| thing biblically, but is leveraging that
| which pushes all the key buttons. He’s
| tapping into the emotional need for love,
| not the cognitive need to be forgiven of
| our sins. BTW, he referred to sin as
| “messing up.” In his quest to relate, I
| think he toned down the nomenclature
| unnecessarily. Biblical love is not
| unconditional: it is unfailing, unmerited,
| undeserved, unreciprocated, and self-
| sacrificial—but not unconditional. AND,
| it is not conditioned upon a response—it is
| not an emotion. God demonstrated His
| love for me in that Christ died for sinners.
| His love is not conditioned by my
| response, but by His sovereign action. My
| response is only generated by His grace.
| Faith is a gift—not a product of my own
| will.
You lost me when you said that God’s love is not unconditional. Election is unconditional, Steve. I think that when, in order to criticize Pastor Chan, you are willing to say that God’s election – which is how He demonstrates the highest form of His love – is not unconditional, you have fallen off the apple cart.

Total Depravity.
Unconditional Election.
Limited Atonement.
Irresistible Grace.
Perseverance of the Faithful.

The TR police might get after you, Steve, if you say things like that. ;-)
| BTW, I like some of the WOTM
| material—but I’ve never heard them
| present sola fide—justification by faith—
| once in their gospel call. I know that you
| would agree that the biblical use of the
| law is not to present pedestrians a 30
| second spiritual pop-quiz. It is to bring
| conviction upon the soul; that as sinners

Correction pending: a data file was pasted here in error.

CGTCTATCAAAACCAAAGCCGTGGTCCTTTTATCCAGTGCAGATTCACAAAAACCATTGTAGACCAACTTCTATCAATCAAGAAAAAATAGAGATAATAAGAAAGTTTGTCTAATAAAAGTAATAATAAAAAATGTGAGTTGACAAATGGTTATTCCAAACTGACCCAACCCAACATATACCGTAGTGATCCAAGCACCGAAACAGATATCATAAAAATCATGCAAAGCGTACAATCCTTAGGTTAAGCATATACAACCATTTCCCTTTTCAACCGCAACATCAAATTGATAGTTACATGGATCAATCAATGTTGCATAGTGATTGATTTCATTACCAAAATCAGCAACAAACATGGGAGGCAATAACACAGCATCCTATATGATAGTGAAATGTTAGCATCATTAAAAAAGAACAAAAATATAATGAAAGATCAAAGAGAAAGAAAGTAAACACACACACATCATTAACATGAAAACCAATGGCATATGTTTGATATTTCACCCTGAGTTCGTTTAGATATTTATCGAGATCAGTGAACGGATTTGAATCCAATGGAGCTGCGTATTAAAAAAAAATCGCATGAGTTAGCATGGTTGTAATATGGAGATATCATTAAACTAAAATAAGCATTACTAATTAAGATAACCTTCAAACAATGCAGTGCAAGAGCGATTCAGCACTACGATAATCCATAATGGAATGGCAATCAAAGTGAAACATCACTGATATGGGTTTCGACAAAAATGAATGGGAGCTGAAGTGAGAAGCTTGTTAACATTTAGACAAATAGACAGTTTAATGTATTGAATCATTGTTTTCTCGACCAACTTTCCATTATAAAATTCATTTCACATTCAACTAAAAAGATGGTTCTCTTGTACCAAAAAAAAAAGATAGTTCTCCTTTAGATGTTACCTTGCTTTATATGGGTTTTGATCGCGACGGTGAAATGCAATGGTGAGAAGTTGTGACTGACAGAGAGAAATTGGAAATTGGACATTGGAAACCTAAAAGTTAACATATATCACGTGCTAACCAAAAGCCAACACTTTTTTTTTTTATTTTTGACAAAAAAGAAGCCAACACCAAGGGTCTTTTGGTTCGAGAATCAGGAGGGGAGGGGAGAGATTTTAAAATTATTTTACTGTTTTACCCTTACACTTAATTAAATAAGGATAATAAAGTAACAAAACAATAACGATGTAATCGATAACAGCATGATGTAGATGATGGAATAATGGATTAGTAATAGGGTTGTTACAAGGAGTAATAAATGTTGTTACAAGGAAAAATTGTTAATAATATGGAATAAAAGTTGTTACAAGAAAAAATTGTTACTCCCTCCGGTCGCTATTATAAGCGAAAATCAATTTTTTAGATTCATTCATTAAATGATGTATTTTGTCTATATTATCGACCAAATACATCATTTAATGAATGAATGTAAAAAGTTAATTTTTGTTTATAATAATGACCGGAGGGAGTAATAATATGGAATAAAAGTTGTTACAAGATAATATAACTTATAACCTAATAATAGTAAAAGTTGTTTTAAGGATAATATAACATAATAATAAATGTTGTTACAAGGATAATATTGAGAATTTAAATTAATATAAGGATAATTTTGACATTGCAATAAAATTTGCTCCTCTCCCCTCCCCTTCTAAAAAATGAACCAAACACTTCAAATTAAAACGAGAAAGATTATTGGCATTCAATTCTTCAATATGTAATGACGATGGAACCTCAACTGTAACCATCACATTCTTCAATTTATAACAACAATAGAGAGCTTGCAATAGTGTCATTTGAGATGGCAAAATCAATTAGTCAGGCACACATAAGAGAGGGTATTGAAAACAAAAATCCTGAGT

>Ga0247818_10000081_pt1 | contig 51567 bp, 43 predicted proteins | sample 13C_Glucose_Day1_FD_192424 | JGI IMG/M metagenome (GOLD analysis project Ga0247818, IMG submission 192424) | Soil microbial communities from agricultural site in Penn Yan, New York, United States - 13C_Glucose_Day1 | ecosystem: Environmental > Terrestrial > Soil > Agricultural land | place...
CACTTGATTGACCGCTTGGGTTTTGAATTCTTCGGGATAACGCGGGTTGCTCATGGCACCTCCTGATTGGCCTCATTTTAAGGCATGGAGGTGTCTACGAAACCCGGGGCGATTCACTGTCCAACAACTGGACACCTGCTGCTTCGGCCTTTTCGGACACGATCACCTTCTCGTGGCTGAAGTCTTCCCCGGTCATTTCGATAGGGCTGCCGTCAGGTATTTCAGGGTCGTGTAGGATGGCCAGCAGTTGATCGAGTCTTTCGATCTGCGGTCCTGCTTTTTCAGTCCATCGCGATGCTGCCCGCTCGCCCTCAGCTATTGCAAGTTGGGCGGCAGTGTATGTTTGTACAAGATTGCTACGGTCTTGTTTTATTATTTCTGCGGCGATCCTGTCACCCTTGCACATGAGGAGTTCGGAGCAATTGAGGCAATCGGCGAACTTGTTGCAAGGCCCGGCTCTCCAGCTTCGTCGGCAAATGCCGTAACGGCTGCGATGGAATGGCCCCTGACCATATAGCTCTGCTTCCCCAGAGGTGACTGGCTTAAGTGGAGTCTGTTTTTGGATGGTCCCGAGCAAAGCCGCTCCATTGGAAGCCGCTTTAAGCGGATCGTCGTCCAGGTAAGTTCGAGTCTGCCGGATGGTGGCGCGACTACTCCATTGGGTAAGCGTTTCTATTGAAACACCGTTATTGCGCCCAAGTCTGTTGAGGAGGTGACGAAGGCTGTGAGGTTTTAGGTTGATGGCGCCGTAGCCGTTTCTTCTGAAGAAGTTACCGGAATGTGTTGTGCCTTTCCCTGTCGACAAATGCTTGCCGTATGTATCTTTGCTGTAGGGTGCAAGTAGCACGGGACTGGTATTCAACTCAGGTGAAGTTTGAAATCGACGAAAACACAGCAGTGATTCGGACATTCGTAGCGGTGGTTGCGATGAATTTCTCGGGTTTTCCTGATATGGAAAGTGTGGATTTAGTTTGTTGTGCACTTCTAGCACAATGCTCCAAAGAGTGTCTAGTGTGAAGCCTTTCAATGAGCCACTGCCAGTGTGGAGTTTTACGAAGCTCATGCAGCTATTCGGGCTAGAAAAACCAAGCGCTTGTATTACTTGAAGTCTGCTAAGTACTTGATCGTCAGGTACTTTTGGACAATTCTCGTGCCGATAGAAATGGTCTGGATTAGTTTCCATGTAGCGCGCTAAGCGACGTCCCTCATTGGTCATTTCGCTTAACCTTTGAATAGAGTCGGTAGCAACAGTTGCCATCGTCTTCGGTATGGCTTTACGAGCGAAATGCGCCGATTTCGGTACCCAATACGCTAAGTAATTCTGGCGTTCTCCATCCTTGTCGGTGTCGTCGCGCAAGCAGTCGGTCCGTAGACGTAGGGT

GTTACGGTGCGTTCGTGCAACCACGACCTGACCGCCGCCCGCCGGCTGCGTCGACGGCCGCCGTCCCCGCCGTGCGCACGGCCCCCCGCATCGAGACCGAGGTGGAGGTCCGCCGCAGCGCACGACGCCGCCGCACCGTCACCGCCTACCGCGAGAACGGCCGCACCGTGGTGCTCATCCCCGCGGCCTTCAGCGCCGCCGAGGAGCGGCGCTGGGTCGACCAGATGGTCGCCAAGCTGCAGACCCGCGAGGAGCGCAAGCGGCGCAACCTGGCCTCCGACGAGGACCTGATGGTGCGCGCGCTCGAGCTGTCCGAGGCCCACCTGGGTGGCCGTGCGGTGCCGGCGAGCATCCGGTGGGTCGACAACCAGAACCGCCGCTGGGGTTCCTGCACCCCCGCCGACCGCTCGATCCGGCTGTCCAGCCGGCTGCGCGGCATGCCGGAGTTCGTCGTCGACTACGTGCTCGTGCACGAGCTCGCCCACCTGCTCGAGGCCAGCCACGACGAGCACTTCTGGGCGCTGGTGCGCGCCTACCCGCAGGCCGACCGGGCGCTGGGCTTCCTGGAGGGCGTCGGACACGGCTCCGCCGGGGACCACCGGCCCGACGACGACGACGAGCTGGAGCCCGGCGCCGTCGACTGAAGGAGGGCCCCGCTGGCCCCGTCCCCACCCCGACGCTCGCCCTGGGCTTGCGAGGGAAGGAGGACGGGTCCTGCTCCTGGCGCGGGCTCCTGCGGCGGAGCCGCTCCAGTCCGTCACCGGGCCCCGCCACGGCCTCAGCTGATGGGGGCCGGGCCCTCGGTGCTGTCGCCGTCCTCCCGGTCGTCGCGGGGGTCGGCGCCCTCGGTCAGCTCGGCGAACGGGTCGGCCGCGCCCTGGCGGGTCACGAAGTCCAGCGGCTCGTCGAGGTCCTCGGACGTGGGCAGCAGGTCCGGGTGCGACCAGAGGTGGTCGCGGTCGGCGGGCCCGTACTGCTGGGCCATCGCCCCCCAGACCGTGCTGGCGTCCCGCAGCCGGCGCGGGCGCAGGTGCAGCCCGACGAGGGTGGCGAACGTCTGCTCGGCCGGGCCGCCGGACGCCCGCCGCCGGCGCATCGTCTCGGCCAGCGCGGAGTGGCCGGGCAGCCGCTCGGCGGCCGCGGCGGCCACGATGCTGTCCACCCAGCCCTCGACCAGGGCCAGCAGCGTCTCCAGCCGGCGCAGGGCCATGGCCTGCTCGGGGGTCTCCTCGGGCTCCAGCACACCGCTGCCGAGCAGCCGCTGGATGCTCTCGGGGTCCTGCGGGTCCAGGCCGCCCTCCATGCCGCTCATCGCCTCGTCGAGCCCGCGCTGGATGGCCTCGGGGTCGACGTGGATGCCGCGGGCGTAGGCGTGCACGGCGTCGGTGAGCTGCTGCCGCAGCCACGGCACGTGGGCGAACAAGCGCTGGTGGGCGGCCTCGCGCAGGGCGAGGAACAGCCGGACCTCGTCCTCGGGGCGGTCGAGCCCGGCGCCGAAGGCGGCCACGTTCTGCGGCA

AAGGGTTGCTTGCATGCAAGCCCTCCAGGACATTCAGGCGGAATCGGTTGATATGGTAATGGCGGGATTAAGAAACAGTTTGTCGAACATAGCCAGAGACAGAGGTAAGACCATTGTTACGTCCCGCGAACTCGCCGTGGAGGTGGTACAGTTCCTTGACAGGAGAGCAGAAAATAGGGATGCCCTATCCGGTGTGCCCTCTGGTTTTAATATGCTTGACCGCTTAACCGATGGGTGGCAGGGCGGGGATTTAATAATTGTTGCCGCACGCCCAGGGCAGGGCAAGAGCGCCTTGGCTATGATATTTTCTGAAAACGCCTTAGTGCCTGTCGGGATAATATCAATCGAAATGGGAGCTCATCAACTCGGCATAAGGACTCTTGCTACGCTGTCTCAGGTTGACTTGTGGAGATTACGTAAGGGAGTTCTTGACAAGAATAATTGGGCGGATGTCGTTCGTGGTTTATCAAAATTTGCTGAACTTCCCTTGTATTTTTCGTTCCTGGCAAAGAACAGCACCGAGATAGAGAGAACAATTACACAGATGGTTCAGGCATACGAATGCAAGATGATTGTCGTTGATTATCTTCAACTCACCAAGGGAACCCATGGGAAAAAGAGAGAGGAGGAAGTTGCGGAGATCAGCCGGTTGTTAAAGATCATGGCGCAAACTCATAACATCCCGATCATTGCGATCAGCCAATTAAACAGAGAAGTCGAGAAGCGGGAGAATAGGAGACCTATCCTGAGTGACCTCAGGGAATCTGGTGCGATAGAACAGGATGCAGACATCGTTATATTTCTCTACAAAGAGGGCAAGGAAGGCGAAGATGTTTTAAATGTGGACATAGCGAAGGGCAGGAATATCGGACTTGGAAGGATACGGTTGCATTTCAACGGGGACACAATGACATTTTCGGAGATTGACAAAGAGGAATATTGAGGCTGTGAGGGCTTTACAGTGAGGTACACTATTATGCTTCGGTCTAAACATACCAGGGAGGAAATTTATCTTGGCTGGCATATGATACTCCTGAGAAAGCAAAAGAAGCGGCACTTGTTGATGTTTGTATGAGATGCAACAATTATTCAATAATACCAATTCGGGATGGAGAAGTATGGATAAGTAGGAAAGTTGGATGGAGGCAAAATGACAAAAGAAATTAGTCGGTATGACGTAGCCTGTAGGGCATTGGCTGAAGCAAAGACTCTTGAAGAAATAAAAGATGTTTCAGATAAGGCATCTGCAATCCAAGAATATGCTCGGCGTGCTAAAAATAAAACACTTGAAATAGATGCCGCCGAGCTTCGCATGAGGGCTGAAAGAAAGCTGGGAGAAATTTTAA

| we continually fall short of God’s holy
| appraisal of our lives (Roms. 3:23) then to
| be followed by the balm of sola gratia
| found only in the sinless life, death and
| resurrection of Jesus Christ.
But if we phrase “sola gratia” in terms of “God loves you”, we have done something wrong, apparently.
| Here’s my greatest concern about this
| movie: Chan never once brought up and
| explained the bodily resurrection of the
| Lord Jesus Christ.
That’s not even in the scope of the original complaint you made, Steve. That’s chasing a rabbit – but so that no stone goes unturned, let’s think about that as you are going to expound it.
| And as you know,
| without the resurrection you have no
| gospel and all our preaching (and videos)
| are in vain. 1Cor. 15:13 But if there is no
| resurrection of the dead, not even Christ
| has been raised; 1Cor. 15:14 and if Christ
| has not been raised, then our preaching is
| vain, your faith also is vain...
If this video has any shortfalls, I agree it is that there is no mention of the resurrection. I agree! The basis of calling Jesus “Christ” and “Son of God” is the resurrection (Acts 2, Rom 1). But listen: Chan takes the identity of Christ for granted in this video. He takes it for granted that Christ is God’s Son, and is Himself God. Period.

The resurrection is not some second-shelf truth: it’s the top shelf. But Chan’s point here is that Christ – God - died for our sins, and that we ought to do something about that. Is that really “not enough” to deliver in one pass?

I said:
| Why is it wrong to leverage that if the
| message of the consequences of sin are
| clearly in view? Why is it wrong to tell
| people, "while we were yet sinners,
| Christ died for us," and God shows His
| love for us in this way?


And Steve replied:
| Because 1. he never said that and

You should re-watch the first 1/3rd of this video again, Steve – that's exactly what he said.
| 2. love
| is not the primary essence of the gospel; it
| is the primary motivation of the gospel.
That is exactly Chan’s point. Holy Moley, Campi! How can you understand that in theory and not recognize it in practice? The motive of the Gospel -- God’s motive in the Gospel -- is Love!

How can you confess that here and miss the point?
| It can, if left unbalanced and unexplained,
| muster false hope to the nonelect.
God forbid that we should ever say anything that the non-elect will find confusing – like the fact that God died on a cross, or that God is Father, Son and Spirit.
| As one
| nonbeliever told me after I proclaimed the
| gospel to 7,000 gays, lesbians,
| transsexuals and transvestites at a World
| AIDS Day concert in Oakland, CA, “if
| God already loves me, then I must be OK;